It is a great adventure to contemplate the universe beyond man, to think of what it means without man — as it was for the great part of its long history, and as it is in the great majority of places. When this objective view is finally attained, and the mystery and majesty of matter are appreciated, to then turn the objective eye back on man viewed as matter, to see life as part of the universal mystery of greatest depth, is to sense an experience which is rarely described. It usually ends in laughter, delight in the futility of trying to understand. These scientific views end in awe and mystery, lost at the edge in uncertainty, but they appear to be so deep and so impressive that the theory that it is all arranged simply as a stage for God to watch man’s struggle for good and evil seems to be inadequate.
But even if one comes to doubt the factuality of divinity itself, Feynman argues that religious myths remain a valuable moral compass, the basic ethical tenets of which can be applied to life independently of the religious dogma:
In the end, it is possible to doubt the divinity of Christ, and yet to believe firmly that it is a good thing to do unto your neighbor as you would have him do unto you. It is possible to have both these views at the same time; and I would say that I hope you will find that my atheistic scientific colleagues often carry themselves well in society.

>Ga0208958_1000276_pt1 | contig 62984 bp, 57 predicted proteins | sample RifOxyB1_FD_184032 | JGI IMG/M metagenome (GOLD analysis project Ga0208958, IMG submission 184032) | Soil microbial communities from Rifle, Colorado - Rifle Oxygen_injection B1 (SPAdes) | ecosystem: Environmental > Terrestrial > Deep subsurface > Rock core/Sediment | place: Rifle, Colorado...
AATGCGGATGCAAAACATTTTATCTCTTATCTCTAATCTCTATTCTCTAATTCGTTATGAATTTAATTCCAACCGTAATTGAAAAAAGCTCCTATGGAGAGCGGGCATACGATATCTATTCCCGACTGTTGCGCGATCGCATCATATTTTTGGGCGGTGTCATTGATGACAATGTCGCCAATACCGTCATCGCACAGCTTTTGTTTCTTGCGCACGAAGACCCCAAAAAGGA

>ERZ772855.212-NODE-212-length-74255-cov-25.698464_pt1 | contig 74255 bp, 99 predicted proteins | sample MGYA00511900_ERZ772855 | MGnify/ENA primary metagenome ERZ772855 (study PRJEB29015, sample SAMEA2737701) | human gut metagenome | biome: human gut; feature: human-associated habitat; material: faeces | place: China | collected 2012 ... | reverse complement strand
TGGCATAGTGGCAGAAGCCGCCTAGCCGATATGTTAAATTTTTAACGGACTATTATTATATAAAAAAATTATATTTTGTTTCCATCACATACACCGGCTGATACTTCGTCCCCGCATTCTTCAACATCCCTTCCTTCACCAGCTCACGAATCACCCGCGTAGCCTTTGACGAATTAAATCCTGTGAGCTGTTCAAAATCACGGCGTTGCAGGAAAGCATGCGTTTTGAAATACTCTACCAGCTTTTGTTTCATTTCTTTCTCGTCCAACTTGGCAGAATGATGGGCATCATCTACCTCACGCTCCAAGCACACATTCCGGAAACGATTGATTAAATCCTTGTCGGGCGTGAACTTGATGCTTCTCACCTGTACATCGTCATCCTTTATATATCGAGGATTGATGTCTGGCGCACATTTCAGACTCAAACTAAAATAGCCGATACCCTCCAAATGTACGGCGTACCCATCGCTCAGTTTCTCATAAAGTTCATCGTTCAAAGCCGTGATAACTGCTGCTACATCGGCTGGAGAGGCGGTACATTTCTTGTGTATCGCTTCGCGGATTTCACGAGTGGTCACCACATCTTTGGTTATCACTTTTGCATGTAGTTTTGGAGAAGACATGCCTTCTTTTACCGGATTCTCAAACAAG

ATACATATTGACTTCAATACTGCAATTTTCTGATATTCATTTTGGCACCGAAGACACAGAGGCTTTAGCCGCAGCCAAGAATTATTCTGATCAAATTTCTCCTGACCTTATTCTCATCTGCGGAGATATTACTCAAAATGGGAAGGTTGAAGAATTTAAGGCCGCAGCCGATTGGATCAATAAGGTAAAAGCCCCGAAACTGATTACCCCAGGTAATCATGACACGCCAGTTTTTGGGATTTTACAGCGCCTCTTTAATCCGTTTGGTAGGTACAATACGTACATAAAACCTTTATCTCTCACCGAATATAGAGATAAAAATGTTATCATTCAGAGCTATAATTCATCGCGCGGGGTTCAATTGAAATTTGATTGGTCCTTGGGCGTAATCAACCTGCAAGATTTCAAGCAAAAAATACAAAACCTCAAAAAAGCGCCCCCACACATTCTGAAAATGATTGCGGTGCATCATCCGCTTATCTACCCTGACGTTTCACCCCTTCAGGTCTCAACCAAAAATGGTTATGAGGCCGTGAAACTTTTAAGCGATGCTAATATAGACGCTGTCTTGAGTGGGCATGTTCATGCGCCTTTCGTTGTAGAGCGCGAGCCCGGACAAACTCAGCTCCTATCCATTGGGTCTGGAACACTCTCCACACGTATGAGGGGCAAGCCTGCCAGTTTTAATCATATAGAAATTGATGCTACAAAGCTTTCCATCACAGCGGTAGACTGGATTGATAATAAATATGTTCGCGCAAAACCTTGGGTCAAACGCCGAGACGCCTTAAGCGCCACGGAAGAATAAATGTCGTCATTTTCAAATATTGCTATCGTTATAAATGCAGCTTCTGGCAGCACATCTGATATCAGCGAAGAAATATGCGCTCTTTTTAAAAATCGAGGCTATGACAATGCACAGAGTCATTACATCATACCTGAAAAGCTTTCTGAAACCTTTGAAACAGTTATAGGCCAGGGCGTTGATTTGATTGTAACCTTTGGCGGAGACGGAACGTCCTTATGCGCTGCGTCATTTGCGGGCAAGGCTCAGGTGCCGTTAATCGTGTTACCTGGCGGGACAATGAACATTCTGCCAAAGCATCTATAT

Having grown up in communist Bulgaria — a culture where blind nonbelief was as dogmatically mandated by the government as blind belief is by the church elsewhere — I find Feynman’s thoughts on the dogma of atheism particularly insightful:
The communist views are the antithesis of the scientific, in the sense that in communism the answers are given to all the questions — political questions as well as moral ones — without discussion and without doubt. The scientific viewpoint is the exact opposite of this; that is, all questions must be doubted and discussed; we must argue everything out — observe things, check them, and so change them. The democratic government is much closer to this idea, because there is discussion and a chance of modification. One doesn’t launch the ship in a definite direction. It is true that if you have a tyranny of ideas, so that you know exactly what has to be true, you act very decisively, and it looks good — for a while. But soon the ship is heading in the wrong direction, and no one can modify the direction anymore. So the uncertainties of life in a democracy are, I think, much more consistent with science.
He revisits the ethical aspect of religion — its commitment to guiding us toward a more moral life — and its interplay with our human fallibility: